The irony is, due to a variety of cognitive biases and desensitisation, you are most likely not all that super crystal clear yourself on what your superpowers are.

The frameworks that sit around this are the “Dunning Kruger effect” – a hypothetical cognitive bias stating that people with low ability at a task overestimate their own ability, and that people with high ability at a task underestimate their own ability; and the “Pareto Principle” – possibly more popularly known as the 80/20 rule.

A broad overview of the above is this; you could invest 80% of your time, energy, and money (and perhaps you already do?!) into improving your ‘development areas’, but in doing so, you’re likely going to only get a 20% improvement out of it. Investing 80% of everything you’ve got and only getting maybe a 20% kick out of it, well that’s possibly a fast way to feel like a failure.

Whereas, if you were to invest just 20% of your time, energy, and money into your strengths (your superpowers), you would likely get maybe an 80% kick out of it. Now that is leverage!

It is important to engage in self-reflection and personal development and workplace programs and all that personal growth entails, to become more aware of your developmental areas.

I’m guessing you’ve been bombarded by strategies to build awareness and become more aware of your weaknesses. These never seem to be in short supply. So much of our life and work today points towards you working on yourself, which is a tremendously successful strategy to the degree that you keep it in balance with also expanding your superpowers.

However, for most people it’s a case of naturally focusing more on your weaknesses as opposed to your superpowers.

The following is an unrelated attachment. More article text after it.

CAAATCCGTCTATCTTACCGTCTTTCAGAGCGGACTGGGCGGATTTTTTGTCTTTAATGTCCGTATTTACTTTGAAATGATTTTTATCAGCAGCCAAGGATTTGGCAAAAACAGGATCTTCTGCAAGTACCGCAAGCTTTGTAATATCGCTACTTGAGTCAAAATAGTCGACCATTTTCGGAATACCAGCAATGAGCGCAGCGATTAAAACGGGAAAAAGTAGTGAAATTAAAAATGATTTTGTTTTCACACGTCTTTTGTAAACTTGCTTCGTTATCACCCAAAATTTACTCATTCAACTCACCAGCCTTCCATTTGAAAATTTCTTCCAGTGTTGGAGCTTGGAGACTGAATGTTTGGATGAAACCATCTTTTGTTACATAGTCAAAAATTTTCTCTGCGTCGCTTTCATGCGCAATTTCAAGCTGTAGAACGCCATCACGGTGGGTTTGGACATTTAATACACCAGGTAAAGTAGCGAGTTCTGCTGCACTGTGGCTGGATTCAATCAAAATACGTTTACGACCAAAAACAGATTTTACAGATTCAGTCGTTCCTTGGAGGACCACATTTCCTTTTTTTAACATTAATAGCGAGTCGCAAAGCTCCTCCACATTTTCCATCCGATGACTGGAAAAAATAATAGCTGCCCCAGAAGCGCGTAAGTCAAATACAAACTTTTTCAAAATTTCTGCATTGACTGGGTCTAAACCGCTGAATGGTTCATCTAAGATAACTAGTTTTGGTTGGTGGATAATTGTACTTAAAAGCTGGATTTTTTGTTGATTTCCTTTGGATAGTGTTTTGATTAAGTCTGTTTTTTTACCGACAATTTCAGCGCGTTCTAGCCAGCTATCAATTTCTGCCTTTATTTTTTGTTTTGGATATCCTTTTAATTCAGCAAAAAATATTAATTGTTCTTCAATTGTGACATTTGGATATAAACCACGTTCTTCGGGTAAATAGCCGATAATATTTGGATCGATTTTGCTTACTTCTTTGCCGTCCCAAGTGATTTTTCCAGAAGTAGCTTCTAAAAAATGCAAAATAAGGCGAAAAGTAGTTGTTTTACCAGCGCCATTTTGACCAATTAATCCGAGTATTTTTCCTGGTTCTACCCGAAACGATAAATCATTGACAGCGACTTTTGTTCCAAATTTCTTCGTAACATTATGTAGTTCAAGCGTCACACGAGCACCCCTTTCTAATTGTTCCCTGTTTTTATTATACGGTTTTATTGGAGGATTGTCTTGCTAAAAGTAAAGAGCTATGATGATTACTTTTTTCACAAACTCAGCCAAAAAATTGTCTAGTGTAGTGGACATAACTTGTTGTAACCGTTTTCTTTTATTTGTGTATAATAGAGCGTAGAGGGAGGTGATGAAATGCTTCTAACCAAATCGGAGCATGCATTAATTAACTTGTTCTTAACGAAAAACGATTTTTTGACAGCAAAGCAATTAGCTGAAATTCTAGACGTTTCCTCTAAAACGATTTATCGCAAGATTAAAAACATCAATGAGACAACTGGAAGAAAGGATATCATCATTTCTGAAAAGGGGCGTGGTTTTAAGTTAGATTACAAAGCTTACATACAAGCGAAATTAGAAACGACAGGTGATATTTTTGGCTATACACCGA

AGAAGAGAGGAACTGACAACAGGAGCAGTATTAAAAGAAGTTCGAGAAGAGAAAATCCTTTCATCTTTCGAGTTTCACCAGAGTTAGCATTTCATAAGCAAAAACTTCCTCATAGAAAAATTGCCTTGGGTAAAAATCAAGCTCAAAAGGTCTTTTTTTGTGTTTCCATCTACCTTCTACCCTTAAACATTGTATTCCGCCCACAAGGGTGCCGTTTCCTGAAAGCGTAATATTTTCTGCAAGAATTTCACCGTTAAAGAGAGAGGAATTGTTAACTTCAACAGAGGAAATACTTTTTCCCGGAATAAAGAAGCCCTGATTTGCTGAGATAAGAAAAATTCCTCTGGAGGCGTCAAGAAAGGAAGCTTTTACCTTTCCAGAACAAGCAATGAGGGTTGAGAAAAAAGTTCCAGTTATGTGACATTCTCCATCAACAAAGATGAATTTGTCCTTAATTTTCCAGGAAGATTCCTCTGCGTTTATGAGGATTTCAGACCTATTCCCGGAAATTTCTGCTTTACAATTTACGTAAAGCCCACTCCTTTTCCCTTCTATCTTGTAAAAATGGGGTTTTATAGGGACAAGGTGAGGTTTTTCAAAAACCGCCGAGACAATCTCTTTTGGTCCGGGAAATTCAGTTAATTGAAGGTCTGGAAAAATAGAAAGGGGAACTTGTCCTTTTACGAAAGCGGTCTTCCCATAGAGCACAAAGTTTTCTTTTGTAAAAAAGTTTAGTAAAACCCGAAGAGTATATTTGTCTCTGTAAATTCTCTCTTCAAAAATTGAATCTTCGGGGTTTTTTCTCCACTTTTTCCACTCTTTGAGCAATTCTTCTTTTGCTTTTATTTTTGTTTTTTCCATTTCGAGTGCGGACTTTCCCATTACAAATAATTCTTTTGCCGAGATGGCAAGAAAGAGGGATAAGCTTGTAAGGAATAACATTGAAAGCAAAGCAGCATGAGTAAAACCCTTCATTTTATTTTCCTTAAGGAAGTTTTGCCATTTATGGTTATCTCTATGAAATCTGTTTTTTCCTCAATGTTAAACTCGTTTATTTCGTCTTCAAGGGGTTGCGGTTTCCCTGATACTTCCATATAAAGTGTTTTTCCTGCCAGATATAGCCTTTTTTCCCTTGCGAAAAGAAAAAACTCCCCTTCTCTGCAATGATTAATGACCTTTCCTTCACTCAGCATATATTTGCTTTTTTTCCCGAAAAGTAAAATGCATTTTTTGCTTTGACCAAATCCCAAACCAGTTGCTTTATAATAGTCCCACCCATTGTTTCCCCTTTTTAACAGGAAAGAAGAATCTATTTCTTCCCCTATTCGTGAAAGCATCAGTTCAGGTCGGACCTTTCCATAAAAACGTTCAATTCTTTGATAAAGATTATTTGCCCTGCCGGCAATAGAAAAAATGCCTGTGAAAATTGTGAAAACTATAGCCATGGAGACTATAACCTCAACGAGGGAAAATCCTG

As a result, I want to recommend this. When you have identified the areas where you feel you might suck, it is important that you focus on them to the degree that you do three things:

1: Systemise them (if you do it more than once, it must have a system)

2: Delegate them (through validating another’s skillset and/or identifying who has this superpower)

3: Create accountability around them (through people at work/home or technology prompts).

Underpinning this, it’s so important to ‘own’ the areas where your engine isn’t necessarily geared to. Be cool with it. Call it when others might be noticing it (unless they already have!), since doing this builds so much respect from the right people in your life. Have humility around it. This might also be popularly described as vulnerability or transparency. I should point out here that humility and vulnerability are, in fact, traits of some of the most successful leaders today.

Stop obsessing over ‘fixing yourself or trying to discover ‘who you really are’. You’re not an explorer! Instead, start noticing your ‘superpowers’ and creating your self, your day, your week and your year around what you understand these to be.

As far as some gold nuggets for how you can identify your superpowers? I’ll dedicate a separate post to these another time. First thing’s first.